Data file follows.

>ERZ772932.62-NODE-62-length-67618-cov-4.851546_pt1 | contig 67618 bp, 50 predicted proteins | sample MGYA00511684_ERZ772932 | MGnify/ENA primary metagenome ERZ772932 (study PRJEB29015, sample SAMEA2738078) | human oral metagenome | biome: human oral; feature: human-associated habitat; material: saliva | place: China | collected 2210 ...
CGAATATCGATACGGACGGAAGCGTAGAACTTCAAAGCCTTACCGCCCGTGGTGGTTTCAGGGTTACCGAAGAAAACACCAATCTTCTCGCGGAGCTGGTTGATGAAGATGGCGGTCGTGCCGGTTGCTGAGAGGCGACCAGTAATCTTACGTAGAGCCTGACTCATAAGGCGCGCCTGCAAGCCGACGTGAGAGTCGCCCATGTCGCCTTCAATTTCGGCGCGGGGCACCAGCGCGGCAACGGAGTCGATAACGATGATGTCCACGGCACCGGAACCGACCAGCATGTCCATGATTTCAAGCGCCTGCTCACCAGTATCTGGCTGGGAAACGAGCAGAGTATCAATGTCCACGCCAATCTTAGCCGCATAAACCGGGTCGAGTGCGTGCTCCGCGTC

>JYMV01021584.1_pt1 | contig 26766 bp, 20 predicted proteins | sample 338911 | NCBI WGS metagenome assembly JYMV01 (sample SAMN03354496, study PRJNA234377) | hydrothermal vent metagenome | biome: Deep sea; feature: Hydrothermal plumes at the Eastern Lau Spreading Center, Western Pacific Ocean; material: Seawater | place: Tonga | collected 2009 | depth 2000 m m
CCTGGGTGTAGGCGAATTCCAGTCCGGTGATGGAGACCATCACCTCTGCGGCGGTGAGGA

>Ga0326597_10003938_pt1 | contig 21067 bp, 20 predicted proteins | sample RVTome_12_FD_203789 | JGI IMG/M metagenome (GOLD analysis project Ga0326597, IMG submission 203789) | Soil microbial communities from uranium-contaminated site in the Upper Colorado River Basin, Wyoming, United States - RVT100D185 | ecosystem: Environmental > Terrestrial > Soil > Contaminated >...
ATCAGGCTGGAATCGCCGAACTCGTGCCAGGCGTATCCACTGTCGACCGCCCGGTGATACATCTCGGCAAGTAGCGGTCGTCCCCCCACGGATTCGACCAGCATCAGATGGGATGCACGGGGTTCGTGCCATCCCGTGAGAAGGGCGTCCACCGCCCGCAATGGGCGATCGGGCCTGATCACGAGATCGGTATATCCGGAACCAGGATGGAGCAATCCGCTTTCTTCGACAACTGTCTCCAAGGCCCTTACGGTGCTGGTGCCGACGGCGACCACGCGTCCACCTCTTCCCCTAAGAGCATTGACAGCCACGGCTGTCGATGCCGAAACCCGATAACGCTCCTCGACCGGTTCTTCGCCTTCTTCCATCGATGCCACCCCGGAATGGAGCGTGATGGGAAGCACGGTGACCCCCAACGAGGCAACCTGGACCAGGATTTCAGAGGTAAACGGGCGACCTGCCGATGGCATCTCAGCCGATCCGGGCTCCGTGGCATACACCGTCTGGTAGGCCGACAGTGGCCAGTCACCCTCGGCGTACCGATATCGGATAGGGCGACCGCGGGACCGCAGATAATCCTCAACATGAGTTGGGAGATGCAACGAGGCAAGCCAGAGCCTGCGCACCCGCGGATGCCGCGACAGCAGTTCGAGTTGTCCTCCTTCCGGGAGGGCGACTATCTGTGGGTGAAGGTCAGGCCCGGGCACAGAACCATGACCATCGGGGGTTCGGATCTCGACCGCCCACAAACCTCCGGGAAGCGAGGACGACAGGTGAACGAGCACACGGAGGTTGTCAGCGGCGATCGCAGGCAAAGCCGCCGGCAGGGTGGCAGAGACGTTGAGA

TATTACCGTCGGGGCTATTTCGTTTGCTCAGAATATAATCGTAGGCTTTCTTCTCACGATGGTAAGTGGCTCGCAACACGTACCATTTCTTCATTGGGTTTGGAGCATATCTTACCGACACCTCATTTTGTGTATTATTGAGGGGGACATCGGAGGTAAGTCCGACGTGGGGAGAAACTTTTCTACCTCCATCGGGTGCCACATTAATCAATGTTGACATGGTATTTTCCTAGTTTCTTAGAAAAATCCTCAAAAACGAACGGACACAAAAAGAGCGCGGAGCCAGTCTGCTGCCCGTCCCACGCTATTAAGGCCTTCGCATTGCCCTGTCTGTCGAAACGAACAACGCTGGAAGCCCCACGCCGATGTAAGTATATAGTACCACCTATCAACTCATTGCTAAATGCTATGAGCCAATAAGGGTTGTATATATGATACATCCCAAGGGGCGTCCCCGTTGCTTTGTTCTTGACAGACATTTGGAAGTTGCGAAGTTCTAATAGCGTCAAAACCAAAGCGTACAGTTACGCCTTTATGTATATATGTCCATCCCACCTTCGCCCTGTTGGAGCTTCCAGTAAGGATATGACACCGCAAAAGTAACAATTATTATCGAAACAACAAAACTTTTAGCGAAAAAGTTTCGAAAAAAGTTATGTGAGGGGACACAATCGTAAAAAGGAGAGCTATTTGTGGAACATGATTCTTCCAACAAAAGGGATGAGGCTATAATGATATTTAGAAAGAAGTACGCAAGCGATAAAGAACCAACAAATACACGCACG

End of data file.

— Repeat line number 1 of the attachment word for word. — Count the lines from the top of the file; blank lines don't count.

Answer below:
>ERZ772932.62-NODE-62-length-67618-cov-4.851546_pt1 | contig 67618 bp, 50 predicted proteins | sample MGYA00511684_ERZ772932 | MGnify/ENA primary metagenome ERZ772932 (study PRJEB29015, sample SAMEA2738078) | human oral metagenome | biome: human oral; feature: human-associated habitat; material: saliva | place: China | collected 2210 ...